16 Nov Fecal Transplantation May Stabilize Microbiome in Premature Infants
MedicalResearch.com Interview with:
Thomas Thymann PhD DVM MSc
Department of Veterinary and Animal Sciences
Comparative Pediatrics and Nutrition
Faculty of Health and Medical Sciences
University of Copenhagen
MedicalResearch.com: What is the background for this study? What are the main findings?
Response: Infants that are born preterm are at risk of developing a severe and life threatening intestinal disease referred to as necrotizing enterocolitis (NEC). This condition is known to be under influence of several factors including the microorganisms that start to colonize the intestine immediately after birth.
We wanted to see whether fecal matter collected from healthy 10-day old piglets, would benefit the pattern of early colonization, and prevent NEC.
MedicalResearch.com: What should readers take away from your report?
Response: We show that fecal transplantation from a healthy 10-day old donor pig to newborn preterm pigs, provides substantial protection from NEC development. We also show that the route of application is important, as rectal administration of the fecal transplant was superior to oral administration. Recipients of the fecal transplant do not develop the same gut microbiome as the donor, but they do have a more diverse microbiome relative to the control group.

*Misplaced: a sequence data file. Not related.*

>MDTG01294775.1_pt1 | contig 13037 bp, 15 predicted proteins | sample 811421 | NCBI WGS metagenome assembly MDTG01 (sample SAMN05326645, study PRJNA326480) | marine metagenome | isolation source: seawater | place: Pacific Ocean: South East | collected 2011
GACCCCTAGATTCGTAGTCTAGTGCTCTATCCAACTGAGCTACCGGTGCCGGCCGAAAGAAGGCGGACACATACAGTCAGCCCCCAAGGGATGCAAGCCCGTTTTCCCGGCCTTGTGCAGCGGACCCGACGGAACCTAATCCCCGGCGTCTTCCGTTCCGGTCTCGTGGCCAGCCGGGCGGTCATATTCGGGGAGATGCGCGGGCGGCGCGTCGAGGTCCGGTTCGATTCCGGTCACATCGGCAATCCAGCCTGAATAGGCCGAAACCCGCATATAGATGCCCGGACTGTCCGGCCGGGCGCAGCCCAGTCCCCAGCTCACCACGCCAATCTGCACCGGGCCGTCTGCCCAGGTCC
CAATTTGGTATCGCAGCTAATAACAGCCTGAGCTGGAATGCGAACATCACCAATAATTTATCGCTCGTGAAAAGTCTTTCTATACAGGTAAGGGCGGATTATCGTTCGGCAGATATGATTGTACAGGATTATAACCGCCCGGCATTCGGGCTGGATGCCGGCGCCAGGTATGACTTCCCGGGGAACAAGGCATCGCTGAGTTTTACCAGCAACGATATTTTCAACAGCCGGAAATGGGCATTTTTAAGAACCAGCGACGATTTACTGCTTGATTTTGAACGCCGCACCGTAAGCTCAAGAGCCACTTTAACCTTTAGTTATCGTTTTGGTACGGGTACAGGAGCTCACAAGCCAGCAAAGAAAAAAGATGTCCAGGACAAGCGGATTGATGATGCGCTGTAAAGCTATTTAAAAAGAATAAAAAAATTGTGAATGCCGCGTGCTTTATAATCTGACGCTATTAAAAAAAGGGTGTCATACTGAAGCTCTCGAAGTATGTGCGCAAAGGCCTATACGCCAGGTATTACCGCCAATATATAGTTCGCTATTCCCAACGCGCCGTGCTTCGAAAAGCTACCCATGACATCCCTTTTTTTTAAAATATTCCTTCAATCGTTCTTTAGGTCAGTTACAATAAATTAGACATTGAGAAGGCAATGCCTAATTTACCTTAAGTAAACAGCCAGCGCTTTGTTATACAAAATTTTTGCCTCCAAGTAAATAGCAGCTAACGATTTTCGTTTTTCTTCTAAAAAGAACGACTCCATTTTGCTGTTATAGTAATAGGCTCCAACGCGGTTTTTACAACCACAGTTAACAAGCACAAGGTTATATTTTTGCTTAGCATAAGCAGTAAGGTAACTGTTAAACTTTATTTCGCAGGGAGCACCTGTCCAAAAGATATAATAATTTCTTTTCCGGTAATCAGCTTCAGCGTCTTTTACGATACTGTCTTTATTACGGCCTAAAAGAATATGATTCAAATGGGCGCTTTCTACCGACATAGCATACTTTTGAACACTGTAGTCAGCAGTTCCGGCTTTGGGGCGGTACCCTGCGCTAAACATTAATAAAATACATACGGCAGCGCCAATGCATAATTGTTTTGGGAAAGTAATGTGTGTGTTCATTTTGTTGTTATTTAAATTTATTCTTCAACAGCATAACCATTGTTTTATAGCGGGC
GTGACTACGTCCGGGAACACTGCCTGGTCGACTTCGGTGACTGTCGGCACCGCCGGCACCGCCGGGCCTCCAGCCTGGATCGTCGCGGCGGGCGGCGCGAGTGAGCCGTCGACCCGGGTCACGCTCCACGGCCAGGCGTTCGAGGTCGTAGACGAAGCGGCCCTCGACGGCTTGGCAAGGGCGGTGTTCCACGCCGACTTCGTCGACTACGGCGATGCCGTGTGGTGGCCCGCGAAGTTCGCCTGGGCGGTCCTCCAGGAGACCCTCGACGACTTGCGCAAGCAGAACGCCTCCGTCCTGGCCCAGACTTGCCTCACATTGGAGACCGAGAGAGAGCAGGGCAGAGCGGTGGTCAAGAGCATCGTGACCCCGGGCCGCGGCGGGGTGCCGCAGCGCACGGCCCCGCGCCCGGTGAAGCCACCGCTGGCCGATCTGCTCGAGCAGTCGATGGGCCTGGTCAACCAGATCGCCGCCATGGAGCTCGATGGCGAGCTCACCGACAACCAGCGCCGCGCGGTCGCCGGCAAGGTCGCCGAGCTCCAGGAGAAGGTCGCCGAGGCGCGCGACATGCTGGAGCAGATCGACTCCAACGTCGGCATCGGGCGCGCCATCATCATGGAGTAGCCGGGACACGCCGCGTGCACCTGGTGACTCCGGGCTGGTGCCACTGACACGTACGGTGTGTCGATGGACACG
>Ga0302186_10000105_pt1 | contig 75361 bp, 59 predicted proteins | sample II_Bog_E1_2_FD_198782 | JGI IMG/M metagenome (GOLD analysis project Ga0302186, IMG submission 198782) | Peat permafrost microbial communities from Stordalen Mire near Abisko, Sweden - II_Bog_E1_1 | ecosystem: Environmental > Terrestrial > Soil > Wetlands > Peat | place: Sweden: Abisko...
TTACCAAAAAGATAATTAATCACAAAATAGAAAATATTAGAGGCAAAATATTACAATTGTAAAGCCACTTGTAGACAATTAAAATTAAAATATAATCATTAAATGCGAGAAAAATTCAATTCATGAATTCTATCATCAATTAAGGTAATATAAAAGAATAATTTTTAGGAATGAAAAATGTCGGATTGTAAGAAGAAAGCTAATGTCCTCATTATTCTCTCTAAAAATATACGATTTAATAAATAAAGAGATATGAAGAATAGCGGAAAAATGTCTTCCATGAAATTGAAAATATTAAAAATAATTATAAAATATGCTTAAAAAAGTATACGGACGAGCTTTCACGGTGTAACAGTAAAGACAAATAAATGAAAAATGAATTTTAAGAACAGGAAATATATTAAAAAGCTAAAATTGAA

MedicalResearch.com: What recommendations do you have for future research as a result of this work?
Response: The concept of fecal transplant is already used to some extent in both human and veterinary medicine. However, it has never been applied to preterm human infants. Before implementation into this very vulnerable patient group, we need to identify ways, using pre-clinical models, to ensure it is completely safe for the recipients. It will also be important to determine what characterizes the most optimal donor and how the fecal matter should be handled and stored before use.
MedicalResearch.com: Is there anything else you would like to add?
Response: Lead authors Brunse & Martin conducted this research in collaboration with a number of colleagues at University of Copenhagen and Freie Univ. Berlin. The project was part of the larger research platform ‘Neomune’ funded by the Innovation Foundation Denmark. The reader is referred to https://neomune.ku.dk/ for details. The publication can be found at this linkhttps://doi.org/10.1038/s41396-018-0301-z
Published: 26 October 2018
Effect of fecal microbiota transplantation route of administration on gut colonization and host response in preterm pigs
Anders Brunse, Lena Martin, Torben Sølbeck Rasmussen, Lars Christensen,
Malene Skovsted Cilieborg, Maria Wiese, Bekzod Khakimov, Robert Pieper, Dennis Sandris Nielsen, Per Torp Sangild & Thomas Thymann
The ISME Journal (2018)
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